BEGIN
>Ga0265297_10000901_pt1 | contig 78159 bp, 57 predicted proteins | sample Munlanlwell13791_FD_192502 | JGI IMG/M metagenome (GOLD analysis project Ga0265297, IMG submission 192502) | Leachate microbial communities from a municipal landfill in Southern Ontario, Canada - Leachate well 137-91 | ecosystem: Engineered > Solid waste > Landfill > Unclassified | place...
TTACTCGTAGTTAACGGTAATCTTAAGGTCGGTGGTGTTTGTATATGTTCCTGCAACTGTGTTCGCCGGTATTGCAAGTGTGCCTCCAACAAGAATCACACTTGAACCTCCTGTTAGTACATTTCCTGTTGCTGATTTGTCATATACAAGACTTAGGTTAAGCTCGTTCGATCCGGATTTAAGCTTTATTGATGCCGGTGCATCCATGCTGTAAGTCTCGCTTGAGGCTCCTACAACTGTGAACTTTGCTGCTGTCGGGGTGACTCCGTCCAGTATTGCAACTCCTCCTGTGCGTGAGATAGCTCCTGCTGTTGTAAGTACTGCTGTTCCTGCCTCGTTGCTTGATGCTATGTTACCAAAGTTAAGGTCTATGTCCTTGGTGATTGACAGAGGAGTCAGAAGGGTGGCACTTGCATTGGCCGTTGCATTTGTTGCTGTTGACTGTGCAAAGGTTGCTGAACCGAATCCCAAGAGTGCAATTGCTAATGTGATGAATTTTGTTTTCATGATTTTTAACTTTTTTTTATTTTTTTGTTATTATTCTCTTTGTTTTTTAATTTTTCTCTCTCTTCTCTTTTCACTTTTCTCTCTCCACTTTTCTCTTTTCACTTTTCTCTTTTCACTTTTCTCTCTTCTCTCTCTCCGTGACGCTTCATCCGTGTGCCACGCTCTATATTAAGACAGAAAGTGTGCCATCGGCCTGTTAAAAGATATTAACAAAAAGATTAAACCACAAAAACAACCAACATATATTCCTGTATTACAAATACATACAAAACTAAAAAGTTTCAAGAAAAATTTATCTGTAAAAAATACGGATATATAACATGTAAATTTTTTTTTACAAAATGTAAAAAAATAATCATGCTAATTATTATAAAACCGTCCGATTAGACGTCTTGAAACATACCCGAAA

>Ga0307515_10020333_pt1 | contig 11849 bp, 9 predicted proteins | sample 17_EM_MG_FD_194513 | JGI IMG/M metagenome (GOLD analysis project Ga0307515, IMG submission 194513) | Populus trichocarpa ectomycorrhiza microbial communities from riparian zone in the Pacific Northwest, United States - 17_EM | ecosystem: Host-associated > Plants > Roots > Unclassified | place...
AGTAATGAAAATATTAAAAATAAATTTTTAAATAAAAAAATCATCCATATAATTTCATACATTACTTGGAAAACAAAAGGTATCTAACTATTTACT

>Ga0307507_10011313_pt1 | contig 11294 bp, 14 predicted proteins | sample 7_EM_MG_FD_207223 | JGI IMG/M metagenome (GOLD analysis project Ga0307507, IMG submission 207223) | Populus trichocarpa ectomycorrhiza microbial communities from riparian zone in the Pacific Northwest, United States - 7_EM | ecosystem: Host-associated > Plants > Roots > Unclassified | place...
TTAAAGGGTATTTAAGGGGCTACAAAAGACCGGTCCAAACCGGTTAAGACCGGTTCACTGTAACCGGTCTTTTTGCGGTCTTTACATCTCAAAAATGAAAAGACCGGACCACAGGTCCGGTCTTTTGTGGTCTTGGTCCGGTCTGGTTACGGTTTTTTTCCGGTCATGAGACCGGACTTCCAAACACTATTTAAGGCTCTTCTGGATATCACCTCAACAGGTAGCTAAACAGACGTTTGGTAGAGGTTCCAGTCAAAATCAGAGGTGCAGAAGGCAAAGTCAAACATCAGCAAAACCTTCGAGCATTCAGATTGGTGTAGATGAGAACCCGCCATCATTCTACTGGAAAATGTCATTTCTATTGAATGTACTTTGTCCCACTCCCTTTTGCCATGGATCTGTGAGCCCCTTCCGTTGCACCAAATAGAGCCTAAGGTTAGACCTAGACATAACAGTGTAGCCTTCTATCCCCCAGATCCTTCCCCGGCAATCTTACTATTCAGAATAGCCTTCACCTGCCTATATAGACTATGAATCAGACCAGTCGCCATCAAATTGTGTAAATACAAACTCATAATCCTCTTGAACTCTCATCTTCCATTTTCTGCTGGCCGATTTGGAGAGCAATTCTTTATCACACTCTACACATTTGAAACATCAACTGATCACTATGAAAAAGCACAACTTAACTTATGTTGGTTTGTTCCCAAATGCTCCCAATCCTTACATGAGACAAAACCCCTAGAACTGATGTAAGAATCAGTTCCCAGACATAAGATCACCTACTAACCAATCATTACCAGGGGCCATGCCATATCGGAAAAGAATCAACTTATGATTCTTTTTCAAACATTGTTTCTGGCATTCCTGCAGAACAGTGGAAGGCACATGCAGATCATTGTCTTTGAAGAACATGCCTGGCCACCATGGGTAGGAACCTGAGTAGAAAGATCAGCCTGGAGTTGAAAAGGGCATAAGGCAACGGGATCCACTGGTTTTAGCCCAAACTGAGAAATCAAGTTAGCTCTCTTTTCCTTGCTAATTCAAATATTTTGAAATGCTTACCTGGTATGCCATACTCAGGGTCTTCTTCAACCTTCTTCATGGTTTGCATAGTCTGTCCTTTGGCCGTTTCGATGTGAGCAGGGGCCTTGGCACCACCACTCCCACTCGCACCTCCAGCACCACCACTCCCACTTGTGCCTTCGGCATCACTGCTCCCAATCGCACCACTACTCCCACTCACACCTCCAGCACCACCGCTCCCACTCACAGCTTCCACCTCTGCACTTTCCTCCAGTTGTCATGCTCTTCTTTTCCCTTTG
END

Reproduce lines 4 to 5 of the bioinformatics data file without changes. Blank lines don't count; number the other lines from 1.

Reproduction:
AGTAATGAAAATATTAAAAATAAATTTTTAAATAAAAAAATCATCCATATAATTTCATACATTACTTGGAAAACAAAAGGTATCTAACTATTTACT

>Ga0307507_10011313_pt1 | contig 11294 bp, 14 predicted proteins | sample 7_EM_MG_FD_207223 | JGI IMG/M metagenome (GOLD analysis project Ga0307507, IMG submission 207223) | Populus trichocarpa ectomycorrhiza microbial communities from riparian zone in the Pacific Northwest, United States - 7_EM | ecosystem: Host-associated > Plants > Roots > Unclassified | place...